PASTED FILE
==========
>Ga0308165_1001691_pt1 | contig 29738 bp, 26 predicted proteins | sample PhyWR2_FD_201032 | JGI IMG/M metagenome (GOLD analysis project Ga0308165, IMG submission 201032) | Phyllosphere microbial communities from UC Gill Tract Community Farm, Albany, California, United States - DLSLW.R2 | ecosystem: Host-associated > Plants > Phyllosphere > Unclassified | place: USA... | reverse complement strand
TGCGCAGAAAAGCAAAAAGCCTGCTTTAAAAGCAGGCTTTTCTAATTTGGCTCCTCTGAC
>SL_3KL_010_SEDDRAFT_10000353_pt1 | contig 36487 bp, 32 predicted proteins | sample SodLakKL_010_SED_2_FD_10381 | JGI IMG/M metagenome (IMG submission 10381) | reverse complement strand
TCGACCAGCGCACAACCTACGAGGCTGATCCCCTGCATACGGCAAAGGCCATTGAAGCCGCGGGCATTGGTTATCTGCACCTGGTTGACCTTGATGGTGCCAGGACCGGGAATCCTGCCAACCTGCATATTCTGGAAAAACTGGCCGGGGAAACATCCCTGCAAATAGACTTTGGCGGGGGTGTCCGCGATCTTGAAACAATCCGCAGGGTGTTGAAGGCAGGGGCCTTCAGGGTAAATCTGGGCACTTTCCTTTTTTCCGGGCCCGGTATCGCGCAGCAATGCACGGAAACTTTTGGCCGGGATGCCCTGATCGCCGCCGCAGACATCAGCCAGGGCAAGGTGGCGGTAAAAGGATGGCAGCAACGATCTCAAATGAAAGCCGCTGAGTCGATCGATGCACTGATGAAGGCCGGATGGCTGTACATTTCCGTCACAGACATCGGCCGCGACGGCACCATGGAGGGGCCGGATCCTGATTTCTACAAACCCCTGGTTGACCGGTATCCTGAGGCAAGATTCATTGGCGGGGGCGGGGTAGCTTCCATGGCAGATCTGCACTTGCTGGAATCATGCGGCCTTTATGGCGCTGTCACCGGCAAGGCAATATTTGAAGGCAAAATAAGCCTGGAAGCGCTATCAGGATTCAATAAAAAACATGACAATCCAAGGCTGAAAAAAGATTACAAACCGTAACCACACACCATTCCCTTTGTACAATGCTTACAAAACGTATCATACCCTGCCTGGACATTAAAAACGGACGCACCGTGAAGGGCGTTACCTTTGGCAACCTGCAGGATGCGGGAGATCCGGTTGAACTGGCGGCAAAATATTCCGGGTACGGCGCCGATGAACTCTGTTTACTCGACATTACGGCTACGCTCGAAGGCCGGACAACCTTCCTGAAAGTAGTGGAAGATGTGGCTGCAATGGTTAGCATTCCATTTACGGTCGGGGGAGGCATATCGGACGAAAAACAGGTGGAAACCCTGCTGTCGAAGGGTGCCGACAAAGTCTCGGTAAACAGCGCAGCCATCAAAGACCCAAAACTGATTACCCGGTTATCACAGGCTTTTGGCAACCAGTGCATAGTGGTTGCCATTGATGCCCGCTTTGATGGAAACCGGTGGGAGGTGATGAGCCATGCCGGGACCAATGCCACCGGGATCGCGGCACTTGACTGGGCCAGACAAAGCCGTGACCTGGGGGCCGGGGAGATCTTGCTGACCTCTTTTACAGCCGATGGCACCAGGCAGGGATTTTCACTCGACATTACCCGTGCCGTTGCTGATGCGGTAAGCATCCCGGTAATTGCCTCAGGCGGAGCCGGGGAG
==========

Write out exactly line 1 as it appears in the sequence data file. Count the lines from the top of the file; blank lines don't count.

>Ga0308165_1001691_pt1 | contig 29738 bp, 26 predicted proteins | sample PhyWR2_FD_201032 | JGI IMG/M metagenome (GOLD analysis project Ga0308165, IMG submission 201032) | Phyllosphere microbial communities from UC Gill Tract Community Farm, Albany, California, United States - DLSLW.R2 | ecosystem: Host-associated > Plants > Phyllosphere > Unclassified | place: USA... | reverse complement strand